"You canker blossom!" 3 Shakespearean Insults
"action in resistance or response to another action or power," 1610s, from re- "again, anew" + action (q.v.). Modeled on French réaction, older Italian reattione, from Medieval Latin reactionem (nominative reactio), noun of action formed in Late Latin from past participle stem of Latin reagere "react," from re- "back" + agere "to do, act" (see act (v.)).
Originally scientific; physiological sense is attested from 1805; psychological sense first recorded 1887; general sense of "action or feeling in response" (to a statement, event, etc.) is recorded from 1914. Reaction time, "time elapsing between the action of an external stimulus and the giving of a signal in reply," attested by 1874.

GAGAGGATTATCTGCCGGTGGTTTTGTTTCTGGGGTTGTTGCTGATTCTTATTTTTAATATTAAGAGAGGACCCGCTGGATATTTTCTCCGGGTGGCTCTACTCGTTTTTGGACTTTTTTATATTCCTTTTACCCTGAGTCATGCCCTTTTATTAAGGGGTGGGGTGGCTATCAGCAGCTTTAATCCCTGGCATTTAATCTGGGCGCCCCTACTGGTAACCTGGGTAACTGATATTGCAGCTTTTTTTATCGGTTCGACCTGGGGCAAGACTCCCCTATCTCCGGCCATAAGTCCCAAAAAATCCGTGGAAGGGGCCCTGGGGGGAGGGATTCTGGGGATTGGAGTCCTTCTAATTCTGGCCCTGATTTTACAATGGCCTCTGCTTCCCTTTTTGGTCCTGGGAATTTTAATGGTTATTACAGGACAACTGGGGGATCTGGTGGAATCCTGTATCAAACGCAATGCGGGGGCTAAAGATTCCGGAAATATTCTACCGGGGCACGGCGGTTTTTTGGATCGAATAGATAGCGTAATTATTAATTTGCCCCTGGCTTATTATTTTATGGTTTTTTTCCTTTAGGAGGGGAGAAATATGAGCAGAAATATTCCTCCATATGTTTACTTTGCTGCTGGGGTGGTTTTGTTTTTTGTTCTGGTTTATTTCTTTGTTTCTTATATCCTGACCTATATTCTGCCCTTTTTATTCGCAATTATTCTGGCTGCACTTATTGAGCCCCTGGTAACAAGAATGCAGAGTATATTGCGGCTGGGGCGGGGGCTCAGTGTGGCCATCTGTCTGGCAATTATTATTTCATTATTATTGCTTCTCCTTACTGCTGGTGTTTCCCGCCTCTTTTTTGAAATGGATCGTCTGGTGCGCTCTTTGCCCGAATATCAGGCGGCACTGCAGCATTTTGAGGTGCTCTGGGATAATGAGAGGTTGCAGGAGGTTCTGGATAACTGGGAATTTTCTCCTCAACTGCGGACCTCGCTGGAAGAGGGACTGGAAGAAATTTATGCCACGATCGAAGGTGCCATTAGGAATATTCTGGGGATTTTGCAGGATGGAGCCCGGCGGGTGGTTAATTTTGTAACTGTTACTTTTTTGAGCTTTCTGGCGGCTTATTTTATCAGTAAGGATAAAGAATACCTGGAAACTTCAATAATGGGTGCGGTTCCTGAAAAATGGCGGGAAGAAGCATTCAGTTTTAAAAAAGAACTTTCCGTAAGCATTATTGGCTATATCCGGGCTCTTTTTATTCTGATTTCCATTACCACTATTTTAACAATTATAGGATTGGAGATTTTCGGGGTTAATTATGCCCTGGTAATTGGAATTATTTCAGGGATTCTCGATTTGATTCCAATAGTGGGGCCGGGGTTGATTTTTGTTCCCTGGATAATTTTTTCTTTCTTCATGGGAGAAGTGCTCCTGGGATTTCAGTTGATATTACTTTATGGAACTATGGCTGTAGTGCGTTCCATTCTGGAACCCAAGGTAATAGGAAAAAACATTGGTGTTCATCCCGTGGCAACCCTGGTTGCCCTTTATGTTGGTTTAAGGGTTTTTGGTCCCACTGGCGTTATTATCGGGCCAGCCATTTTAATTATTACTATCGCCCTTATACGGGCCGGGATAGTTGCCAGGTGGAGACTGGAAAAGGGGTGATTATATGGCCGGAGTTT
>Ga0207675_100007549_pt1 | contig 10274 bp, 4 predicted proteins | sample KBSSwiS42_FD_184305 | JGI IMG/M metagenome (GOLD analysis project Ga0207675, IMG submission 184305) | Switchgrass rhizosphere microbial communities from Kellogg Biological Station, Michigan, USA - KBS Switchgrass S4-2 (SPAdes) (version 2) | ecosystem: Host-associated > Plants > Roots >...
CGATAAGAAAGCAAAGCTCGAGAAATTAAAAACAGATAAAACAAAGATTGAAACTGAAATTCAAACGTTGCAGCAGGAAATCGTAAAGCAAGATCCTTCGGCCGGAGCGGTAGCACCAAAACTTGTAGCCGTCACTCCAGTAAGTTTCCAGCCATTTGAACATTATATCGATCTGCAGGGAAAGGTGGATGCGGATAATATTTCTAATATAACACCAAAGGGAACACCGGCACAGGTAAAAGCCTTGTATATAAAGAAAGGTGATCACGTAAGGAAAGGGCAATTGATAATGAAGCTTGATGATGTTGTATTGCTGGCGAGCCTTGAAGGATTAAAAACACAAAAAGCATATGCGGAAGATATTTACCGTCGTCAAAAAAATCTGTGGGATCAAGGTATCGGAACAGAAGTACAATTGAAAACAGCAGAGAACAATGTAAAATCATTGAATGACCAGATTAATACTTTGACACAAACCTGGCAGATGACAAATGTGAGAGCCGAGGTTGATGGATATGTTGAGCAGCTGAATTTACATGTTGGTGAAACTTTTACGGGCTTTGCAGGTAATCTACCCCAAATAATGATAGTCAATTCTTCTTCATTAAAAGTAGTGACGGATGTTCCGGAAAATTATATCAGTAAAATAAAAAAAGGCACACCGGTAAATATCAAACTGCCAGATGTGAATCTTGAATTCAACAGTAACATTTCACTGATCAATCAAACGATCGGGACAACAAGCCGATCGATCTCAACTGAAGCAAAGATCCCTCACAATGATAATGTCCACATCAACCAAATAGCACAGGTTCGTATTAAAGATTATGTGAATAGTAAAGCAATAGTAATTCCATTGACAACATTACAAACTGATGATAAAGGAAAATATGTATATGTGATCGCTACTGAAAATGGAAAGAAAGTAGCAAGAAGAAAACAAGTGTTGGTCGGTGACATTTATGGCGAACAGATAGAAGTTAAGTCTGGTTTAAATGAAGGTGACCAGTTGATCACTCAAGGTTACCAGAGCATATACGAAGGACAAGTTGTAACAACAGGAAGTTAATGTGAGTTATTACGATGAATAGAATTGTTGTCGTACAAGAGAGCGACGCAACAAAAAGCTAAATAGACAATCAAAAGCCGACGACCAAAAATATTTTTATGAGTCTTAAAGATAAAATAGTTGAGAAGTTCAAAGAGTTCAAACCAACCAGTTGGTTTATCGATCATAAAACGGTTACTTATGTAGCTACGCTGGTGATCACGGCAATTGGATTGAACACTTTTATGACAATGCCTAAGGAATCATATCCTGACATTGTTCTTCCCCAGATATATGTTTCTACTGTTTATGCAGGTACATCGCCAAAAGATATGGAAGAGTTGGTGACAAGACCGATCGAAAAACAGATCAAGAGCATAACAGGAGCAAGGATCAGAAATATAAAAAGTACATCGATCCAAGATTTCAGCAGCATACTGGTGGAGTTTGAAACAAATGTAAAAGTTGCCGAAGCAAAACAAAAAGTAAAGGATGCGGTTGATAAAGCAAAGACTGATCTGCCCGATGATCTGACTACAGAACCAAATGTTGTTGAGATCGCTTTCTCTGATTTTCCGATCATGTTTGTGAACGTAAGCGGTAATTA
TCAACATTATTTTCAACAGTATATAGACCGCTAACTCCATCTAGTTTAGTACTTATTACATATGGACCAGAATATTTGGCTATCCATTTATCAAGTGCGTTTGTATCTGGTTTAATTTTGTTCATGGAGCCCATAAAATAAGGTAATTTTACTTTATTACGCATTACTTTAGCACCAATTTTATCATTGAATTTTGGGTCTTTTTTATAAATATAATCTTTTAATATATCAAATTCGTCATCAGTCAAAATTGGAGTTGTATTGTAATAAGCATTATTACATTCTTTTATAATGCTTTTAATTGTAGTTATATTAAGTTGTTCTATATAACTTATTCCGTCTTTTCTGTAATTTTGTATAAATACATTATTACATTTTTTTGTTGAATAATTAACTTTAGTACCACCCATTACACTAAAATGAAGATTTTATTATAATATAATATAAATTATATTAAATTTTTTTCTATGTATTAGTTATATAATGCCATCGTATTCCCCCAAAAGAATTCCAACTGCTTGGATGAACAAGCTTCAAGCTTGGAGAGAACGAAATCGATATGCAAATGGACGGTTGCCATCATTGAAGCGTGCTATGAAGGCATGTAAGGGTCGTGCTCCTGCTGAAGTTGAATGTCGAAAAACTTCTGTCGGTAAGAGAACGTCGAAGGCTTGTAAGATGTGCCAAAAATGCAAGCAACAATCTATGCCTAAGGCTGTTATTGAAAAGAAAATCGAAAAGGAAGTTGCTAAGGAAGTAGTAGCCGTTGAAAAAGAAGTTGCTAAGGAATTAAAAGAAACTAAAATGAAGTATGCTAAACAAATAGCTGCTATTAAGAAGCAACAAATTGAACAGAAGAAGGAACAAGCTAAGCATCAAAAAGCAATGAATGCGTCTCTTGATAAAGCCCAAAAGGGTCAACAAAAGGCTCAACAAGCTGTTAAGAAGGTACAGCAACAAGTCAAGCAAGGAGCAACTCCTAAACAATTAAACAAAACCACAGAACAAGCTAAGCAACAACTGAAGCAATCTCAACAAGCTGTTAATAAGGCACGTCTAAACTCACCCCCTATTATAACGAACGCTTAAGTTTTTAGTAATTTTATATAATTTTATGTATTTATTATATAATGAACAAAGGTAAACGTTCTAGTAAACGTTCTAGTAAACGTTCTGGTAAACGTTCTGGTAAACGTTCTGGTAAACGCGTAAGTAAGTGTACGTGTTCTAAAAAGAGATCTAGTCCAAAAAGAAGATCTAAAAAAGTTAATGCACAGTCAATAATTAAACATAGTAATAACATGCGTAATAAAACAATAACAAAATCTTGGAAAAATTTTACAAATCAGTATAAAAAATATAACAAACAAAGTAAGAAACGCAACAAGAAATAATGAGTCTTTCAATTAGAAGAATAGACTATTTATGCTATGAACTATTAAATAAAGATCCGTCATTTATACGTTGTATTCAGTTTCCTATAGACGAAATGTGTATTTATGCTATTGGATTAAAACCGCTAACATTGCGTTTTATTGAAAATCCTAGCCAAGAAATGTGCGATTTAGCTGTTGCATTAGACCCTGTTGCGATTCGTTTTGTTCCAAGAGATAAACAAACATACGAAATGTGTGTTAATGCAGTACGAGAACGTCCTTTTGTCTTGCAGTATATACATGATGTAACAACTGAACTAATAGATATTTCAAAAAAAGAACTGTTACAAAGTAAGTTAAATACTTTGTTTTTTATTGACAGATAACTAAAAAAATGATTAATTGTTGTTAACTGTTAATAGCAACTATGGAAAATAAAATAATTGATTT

reaction re·ac·tion (rē-āk'shən)
A response of an organism or living tissue to a stimulus.
The state resulting from such a response.
A chemical change or transformation in which a substance decomposes, combines with other substances, or interchanges constituents with other substances.
The response of cells or tissues to an antigen, as in a test for immunization.
A pattern of behavior constituting a mental disorder or personality type.